Seeing inside someone’s heart. Stretching the mind. These aren’t just turns of phrase but something that researchers can physically do with help from polymer science and microscopy. Massachusetts Institute of Technology chemical engineer Kwanghun Chung has found a way to turn organs into flexible, transparent hydrogels (Nat. Methods 2020, DOI: 10.1038/s41592-020-0823-y).

When he was a postdoc, Chung helped develop a way to render brain tissue transparent and fixed in polyacrylamide, but the resulting samples were brittle. Chung and his team have now adjusted the amounts of acrylamide, cross-linker, and initiator to create an entangled hydrogel rather than a cross-linked one. Because the long polymer chains are entangled, the links can slip around one another, giving the gel structural integrity but also flexibility and stretchability. The team call the technique ELAST (entangled link-augmented stretchable tissue-hydrogel).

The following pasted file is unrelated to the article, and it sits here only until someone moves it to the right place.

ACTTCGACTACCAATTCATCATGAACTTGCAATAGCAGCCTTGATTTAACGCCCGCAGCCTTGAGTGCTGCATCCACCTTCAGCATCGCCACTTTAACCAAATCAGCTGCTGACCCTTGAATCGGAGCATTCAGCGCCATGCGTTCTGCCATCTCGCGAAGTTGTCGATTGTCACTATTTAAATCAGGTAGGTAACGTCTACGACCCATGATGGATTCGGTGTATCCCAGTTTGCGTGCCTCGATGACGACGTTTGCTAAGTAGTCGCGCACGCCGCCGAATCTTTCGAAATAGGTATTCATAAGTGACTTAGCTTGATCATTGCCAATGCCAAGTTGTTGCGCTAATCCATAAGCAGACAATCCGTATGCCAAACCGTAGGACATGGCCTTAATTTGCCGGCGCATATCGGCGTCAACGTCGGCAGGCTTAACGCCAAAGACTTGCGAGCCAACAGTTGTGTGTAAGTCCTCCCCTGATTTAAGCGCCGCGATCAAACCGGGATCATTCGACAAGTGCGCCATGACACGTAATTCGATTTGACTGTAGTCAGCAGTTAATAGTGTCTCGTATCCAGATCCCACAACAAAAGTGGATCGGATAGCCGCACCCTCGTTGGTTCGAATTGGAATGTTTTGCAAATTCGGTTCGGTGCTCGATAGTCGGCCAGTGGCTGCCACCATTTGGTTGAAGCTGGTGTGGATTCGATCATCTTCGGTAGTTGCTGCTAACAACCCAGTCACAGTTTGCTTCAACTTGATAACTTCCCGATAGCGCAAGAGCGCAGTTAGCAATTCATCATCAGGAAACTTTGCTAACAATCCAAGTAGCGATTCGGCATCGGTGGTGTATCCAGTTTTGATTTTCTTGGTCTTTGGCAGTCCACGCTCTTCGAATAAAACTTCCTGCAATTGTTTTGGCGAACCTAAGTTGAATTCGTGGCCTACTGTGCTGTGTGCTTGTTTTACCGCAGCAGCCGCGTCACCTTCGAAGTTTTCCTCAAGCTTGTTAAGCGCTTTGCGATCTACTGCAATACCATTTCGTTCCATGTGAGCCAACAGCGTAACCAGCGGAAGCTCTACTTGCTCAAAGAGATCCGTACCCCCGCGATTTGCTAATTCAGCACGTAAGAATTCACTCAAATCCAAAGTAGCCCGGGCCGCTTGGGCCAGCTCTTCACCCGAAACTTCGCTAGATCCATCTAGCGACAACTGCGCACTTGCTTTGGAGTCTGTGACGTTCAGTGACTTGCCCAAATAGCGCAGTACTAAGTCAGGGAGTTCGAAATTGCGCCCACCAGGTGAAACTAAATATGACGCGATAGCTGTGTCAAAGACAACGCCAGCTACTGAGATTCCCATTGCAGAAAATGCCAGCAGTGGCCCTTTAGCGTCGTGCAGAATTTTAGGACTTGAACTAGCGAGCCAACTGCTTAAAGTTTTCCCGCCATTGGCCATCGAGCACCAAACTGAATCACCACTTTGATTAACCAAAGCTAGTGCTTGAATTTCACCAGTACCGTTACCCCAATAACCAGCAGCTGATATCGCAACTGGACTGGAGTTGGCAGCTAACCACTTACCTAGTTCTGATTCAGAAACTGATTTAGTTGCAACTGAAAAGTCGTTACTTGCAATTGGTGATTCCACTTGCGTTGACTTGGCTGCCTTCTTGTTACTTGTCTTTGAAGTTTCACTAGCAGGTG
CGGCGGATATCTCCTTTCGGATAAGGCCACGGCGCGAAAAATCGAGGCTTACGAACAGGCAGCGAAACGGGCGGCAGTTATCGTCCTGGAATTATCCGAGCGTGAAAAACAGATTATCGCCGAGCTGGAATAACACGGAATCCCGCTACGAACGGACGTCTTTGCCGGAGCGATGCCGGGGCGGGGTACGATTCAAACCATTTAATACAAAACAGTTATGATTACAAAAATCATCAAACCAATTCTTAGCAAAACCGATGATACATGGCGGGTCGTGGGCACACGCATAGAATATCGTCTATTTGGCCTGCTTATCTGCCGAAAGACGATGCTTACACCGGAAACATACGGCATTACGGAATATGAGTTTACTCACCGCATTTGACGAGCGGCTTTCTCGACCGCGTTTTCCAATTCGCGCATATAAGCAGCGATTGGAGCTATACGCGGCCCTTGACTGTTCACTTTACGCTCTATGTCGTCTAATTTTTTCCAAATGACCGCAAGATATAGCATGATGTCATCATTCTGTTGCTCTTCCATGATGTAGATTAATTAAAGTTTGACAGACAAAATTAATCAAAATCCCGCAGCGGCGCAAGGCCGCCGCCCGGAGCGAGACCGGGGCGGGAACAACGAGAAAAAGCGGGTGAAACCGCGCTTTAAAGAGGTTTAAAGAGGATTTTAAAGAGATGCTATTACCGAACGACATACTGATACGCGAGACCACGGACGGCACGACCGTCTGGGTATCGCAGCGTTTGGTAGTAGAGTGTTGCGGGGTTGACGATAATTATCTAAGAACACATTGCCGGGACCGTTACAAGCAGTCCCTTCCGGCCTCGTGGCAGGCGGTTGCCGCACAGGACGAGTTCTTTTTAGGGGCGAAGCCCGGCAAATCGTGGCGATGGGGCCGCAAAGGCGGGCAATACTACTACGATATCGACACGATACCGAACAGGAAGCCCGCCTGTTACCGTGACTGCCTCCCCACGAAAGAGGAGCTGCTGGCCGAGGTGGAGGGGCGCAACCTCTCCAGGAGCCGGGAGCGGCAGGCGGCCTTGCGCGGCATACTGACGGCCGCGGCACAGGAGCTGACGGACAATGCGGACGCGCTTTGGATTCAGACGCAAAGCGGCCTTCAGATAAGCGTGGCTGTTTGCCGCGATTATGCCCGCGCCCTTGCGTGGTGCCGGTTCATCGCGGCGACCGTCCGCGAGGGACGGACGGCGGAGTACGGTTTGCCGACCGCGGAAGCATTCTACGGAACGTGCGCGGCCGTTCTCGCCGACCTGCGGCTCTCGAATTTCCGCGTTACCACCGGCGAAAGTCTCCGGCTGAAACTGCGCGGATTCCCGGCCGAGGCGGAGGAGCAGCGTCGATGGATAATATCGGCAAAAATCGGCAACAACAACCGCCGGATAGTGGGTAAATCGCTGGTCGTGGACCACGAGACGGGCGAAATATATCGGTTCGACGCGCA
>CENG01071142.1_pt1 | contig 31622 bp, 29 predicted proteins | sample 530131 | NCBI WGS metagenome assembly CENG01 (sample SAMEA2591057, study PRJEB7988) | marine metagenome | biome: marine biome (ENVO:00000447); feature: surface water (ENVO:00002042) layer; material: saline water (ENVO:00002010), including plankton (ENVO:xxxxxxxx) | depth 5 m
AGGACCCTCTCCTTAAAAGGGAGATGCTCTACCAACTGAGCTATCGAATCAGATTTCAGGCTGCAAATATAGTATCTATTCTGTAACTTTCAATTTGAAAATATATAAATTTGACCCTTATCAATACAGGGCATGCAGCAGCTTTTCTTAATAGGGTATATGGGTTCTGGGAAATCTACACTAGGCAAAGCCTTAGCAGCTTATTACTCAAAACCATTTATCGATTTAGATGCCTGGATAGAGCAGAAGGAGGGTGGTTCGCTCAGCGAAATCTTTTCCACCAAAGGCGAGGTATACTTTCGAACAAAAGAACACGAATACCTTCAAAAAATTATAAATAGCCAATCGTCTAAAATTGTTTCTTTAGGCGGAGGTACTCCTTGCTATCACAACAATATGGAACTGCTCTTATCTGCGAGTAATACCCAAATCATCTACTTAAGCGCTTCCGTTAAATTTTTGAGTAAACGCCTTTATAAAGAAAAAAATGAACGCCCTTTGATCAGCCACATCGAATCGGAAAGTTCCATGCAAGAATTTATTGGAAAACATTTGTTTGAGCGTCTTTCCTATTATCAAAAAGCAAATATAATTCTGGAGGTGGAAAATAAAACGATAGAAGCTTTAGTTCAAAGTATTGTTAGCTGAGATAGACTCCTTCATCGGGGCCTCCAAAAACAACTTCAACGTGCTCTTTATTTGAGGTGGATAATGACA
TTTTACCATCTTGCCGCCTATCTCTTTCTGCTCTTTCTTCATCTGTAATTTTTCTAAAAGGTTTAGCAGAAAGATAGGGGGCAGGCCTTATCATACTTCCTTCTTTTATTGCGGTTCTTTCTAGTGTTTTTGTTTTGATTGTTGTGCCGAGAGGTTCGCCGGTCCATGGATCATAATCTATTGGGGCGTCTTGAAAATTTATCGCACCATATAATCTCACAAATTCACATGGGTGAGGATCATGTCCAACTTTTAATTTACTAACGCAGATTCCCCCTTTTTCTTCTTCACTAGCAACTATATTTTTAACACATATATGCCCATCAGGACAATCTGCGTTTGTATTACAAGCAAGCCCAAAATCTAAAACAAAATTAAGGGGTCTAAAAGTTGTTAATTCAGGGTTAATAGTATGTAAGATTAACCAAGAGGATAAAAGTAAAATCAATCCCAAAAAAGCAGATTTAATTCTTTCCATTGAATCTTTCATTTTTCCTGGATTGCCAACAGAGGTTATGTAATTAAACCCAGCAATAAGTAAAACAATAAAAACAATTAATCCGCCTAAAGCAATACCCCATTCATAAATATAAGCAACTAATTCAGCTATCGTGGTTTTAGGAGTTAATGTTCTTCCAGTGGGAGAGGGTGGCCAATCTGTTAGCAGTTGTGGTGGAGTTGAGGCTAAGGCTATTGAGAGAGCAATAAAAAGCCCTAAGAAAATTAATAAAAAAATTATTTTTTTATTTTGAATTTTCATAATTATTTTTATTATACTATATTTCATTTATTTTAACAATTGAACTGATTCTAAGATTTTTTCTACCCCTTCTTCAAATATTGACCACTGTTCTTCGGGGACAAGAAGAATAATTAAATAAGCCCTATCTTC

When their polymer formulation infuses biological tissues, cells and molecules become entangled in a stretchy gel. That makes fragile tissues easier to handle and can speed up the process of fluorescently labeling cells or biomolecules. Instead of waiting for imaging probes to diffuse through a thick sample, they can stretch out ELASTicized samples and apply a solution of fluorescent probes, maximizing the contact between the labels and the samples and speeding up the labeling process. When the gel snaps back to its original shape, it’s ready for imaging and the next round of labeling. Chung hopes to use the technique to make a comprehensive map of the human brain.

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